Outsiders are usually either absorbed or excluded, unless they have the vision and diplomatic skills to foster change. I think there’s a fair bit of appetite for change these days and some talent out there for that…so I’m optimistic that all can benefit.


    • Thom Kearney says:

      I too am optimistic Zaphod62, there is a bit of an alignment of things going on; the demographic wave, the rise of Web 2.0 and a general recognition that new ways are needed that make me think real change is possible. It may take longer than some would like, but I believe it will occur.

      Thanks for you thoughts


  3. I have come to government late in life via the circuitous route of the FSWEP program (seriously, I am at least a decade older than my oldest colleague and six past the upper age limit that delineates their client segment) after spending 10 years doing largely blue collar work, which has given me a unique, some might even say skewed, view of an institutional structure I have not encountered anywhere else. There is a risk that has thus far gone unmentioned: that of information entropy, something I have witnessed first-hand within the first few weeks of my summer internship. This is a risk associated with the hindrance of the adoption of social media. Let me explain. The program within which I am working runs every year during the summer, and every year offices are inundated with green students who know nothing of the federal public service, how it is run, what their responsibilities will be, etc. However, from what I can tell, by the end of the season, most have figured out at least the basics. They’ve got most of the information about their duties, the various programs and services offered down – then – wait, it’s over, gotta go back to school. Hence, entropy ensues as all that knowledge dissipates like snowflakes, falling forgotten as if whitewashed with a fresh snowfall as they forget the minutae of their employment. Social media could be instrumental in helping to avoid this as students could leave behind digital narratives. In addition even if they aren’t returning they still have a common experience that could bring them together via social media if only for that reason. Furthermore, every year there are a few returning students who have done the job before that, given access to social media, could use it a space to share their experience and knowledge. Ideally, it would become a mentor-driven collaborative workspace rather than the hierarchical information power structure that currently drives the program. I could get into a driving metaphor here, touching on obsolete technologies, but I’ve already said way too much for a newbie! 😉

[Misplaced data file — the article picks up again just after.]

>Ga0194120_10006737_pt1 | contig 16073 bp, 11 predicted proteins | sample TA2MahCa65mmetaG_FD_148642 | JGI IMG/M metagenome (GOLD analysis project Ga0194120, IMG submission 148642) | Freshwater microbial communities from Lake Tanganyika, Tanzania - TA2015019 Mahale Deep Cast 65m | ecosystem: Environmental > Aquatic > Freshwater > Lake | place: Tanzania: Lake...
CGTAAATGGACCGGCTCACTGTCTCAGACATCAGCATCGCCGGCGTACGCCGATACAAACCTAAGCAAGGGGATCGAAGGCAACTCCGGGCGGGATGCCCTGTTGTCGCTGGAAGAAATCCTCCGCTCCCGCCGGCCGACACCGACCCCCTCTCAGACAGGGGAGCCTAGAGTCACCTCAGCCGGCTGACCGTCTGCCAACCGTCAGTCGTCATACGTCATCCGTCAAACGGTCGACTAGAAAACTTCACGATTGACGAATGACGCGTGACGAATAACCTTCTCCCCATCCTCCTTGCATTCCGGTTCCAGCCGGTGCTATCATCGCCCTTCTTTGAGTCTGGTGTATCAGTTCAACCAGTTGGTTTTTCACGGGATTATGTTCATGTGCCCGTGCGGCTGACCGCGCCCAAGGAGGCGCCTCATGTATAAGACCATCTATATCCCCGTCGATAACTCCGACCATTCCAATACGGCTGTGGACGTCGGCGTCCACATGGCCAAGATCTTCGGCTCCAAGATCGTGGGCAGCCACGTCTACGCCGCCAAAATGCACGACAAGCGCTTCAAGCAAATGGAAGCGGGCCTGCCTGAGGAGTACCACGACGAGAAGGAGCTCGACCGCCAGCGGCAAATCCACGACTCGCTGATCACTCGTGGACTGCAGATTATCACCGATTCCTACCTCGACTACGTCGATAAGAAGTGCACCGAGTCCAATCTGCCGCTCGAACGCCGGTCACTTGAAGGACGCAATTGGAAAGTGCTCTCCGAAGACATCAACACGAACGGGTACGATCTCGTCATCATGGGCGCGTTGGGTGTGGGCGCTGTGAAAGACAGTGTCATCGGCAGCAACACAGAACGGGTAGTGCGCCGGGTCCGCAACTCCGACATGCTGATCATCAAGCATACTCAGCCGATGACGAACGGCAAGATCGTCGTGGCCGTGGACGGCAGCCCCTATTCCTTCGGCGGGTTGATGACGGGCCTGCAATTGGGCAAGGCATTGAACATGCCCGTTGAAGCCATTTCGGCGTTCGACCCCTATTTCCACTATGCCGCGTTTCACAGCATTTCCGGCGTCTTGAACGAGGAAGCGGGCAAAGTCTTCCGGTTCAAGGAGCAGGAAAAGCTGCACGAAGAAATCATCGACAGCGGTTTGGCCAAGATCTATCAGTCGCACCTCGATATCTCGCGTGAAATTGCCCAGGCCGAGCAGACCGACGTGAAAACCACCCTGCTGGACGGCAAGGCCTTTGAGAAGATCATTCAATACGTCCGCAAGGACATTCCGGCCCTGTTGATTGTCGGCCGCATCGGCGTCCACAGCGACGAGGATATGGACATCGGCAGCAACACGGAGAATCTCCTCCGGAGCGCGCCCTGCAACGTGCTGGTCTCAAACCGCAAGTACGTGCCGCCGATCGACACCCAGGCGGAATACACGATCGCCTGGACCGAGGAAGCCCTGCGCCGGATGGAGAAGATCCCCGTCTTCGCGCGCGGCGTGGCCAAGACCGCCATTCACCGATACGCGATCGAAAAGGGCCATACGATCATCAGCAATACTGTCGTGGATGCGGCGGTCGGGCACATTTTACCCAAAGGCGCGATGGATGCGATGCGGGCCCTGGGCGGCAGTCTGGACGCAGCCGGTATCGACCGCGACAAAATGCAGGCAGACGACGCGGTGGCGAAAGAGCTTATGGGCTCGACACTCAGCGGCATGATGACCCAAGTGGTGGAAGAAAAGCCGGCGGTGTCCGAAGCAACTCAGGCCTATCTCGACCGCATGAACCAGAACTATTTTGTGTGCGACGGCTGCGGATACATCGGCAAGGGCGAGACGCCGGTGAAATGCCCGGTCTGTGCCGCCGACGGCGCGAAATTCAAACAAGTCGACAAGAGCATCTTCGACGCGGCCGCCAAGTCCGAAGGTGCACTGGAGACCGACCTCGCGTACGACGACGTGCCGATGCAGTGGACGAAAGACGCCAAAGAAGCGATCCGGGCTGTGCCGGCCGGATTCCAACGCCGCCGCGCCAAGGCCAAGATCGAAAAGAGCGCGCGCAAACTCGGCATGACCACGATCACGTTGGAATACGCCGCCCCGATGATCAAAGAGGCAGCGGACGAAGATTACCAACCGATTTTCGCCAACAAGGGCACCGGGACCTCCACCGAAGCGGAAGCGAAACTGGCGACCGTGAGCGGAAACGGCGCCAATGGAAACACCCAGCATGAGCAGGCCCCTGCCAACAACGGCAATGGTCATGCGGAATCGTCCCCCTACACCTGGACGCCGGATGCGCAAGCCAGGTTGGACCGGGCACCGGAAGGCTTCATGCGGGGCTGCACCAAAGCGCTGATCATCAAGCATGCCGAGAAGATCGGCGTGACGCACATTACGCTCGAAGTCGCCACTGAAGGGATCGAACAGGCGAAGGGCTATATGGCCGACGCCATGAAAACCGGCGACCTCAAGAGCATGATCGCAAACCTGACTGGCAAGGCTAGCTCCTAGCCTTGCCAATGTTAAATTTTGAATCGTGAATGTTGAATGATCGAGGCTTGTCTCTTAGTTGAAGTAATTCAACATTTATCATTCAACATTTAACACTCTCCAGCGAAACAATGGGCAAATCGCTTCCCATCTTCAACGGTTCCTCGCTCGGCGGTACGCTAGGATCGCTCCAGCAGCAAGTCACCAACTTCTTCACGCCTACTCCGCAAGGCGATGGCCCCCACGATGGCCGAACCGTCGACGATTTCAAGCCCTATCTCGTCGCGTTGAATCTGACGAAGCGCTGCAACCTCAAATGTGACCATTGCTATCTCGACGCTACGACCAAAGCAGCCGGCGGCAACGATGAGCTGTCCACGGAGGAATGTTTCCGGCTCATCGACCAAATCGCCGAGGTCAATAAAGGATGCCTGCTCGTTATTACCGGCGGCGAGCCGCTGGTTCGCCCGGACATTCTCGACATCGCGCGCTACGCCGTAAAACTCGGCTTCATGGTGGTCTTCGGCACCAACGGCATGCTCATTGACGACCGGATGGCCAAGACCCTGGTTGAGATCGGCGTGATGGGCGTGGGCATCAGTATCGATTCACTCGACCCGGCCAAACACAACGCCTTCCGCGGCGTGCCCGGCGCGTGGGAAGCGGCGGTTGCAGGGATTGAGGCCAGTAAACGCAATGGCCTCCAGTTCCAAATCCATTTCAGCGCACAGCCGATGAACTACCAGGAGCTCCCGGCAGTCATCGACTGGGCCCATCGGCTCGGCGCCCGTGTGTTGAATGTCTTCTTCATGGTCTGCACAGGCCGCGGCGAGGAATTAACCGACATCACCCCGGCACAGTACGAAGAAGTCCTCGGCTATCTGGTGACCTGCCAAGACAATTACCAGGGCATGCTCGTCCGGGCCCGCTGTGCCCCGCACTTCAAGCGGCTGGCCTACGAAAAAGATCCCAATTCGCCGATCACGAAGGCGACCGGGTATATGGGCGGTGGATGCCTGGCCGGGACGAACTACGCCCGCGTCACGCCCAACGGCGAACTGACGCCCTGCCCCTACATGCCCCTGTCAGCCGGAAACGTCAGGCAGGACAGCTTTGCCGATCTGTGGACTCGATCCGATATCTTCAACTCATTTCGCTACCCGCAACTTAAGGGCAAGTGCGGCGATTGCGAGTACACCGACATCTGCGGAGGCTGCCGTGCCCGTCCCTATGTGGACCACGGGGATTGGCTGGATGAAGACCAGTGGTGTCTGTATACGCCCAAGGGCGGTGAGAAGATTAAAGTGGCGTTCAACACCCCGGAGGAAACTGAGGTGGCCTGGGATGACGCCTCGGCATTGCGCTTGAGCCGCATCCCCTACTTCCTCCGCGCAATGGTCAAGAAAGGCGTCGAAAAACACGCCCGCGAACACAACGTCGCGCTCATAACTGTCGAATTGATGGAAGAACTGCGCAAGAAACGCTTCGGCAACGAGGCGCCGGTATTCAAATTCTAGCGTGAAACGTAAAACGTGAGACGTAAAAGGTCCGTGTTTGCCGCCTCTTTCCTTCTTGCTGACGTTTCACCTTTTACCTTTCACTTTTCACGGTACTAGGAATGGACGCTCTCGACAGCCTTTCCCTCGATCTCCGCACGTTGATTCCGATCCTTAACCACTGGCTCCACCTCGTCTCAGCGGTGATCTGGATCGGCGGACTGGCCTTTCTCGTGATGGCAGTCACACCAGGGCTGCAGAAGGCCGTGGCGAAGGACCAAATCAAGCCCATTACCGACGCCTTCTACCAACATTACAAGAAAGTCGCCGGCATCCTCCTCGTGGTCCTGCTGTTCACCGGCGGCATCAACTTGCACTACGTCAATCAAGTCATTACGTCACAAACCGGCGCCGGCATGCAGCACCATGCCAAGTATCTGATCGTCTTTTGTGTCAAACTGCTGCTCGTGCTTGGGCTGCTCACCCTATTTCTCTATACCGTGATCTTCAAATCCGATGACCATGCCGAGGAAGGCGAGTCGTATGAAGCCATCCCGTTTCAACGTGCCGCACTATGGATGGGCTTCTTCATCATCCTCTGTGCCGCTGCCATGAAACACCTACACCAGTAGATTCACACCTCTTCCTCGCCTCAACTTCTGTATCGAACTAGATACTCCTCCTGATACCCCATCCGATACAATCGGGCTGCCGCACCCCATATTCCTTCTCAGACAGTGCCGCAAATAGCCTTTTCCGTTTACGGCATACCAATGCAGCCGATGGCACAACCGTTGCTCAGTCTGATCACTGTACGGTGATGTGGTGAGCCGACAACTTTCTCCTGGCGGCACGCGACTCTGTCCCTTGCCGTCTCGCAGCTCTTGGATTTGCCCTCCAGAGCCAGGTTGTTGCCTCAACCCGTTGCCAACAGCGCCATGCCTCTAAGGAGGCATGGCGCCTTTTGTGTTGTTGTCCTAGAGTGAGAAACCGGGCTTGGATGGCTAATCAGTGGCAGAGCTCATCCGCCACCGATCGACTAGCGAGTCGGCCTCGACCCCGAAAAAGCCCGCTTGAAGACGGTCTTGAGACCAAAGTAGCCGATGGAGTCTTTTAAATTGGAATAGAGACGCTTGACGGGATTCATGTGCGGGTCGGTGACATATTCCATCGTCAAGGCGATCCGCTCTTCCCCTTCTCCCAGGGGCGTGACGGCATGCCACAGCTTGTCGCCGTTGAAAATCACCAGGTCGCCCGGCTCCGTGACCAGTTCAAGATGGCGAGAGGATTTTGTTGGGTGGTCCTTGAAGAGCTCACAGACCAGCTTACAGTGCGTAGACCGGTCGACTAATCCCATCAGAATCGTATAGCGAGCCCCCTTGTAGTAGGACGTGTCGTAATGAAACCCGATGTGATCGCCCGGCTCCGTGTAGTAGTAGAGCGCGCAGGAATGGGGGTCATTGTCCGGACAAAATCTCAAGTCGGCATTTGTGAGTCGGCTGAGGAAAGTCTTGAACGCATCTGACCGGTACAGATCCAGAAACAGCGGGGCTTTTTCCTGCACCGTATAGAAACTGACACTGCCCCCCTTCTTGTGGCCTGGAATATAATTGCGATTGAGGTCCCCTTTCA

• Thom Kearney says:

      Love the phrase “Information entropy” ! So true.

      One thing we did with students who work on GCPEDIA is just as you suggest, asked them to create a digital narrative to leave behind for the next crew. You should be able to find them at GCPEDIA:Students

      I also agree that the regular use of social media could lead to a much more organic and successful capture of knowledge as it happens as a side effect of just doing your work, rather than a special effort.

      Thanks for the comment.